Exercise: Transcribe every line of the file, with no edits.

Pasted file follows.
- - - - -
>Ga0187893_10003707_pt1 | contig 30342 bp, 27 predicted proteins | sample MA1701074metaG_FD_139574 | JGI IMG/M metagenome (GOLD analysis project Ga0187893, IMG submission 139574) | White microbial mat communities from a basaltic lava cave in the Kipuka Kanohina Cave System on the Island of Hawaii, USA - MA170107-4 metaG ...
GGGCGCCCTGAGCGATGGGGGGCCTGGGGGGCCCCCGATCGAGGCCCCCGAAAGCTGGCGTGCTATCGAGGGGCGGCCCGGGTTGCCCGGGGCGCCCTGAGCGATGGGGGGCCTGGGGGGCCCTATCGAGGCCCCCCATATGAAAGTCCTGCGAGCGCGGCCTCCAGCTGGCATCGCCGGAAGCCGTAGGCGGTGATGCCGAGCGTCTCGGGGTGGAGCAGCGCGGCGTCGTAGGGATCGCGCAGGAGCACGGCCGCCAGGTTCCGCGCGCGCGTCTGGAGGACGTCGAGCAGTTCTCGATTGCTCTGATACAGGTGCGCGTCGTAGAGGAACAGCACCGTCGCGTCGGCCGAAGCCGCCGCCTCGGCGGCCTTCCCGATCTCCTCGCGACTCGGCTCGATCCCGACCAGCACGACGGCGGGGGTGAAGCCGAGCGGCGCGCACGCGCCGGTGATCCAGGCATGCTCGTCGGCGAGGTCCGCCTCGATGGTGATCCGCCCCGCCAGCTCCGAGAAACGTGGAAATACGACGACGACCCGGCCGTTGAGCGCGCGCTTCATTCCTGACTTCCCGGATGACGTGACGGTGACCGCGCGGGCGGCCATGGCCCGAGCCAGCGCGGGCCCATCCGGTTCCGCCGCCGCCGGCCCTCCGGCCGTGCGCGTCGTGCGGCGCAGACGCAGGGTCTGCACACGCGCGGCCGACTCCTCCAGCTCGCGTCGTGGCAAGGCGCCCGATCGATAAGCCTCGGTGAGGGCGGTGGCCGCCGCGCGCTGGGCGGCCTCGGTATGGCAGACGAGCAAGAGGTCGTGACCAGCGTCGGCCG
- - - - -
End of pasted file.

>Ga0187893_10003707_pt1 | contig 30342 bp, 27 predicted proteins | sample MA1701074metaG_FD_139574 | JGI IMG/M metagenome (GOLD analysis project Ga0187893, IMG submission 139574) | White microbial mat communities from a basaltic lava cave in the Kipuka Kanohina Cave System on the Island of Hawaii, USA - MA170107-4 metaG ...
GGGCGCCCTGAGCGATGGGGGGCCTGGGGGGCCCCCGATCGAGGCCCCCGAAAGCTGGCGTGCTATCGAGGGGCGGCCCGGGTTGCCCGGGGCGCCCTGAGCGATGGGGGGCCTGGGGGGCCCTATCGAGGCCCCCCATATGAAAGTCCTGCGAGCGCGGCCTCCAGCTGGCATCGCCGGAAGCCGTAGGCGGTGATGCCGAGCGTCTCGGGGTGGAGCAGCGCGGCGTCGTAGGGATCGCGCAGGAGCACGGCCGCCAGGTTCCGCGCGCGCGTCTGGAGGACGTCGAGCAGTTCTCGATTGCTCTGATACAGGTGCGCGTCGTAGAGGAACAGCACCGTCGCGTCGGCCGAAGCCGCCGCCTCGGCGGCCTTCCCGATCTCCTCGCGACTCGGCTCGATCCCGACCAGCACGACGGCGGGGGTGAAGCCGAGCGGCGCGCACGCGCCGGTGATCCAGGCATGCTCGTCGGCGAGGTCCGCCTCGATGGTGATCCGCCCCGCCAGCTCCGAGAAACGTGGAAATACGACGACGACCCGGCCGTTGAGCGCGCGCTTCATTCCTGACTTCCCGGATGACGTGACGGTGACCGCGCGGGCGGCCATGGCCCGAGCCAGCGCGGGCCCATCCGGTTCCGCCGCCGCCGGCCCTCCGGCCGTGCGCGTCGTGCGGCGCAGACGCAGGGTCTGCACACGCGCGGCCGACTCCTCCAGCTCGCGTCGTGGCAAGGCGCCCGATCGATAAGCCTCGGTGAGGGCGGTGGCCGCCGCGCGCTGGGCGGCCTCGGTATGGCAGACGAGCAAGAGGTCGTGACCAGCGTCGGCCG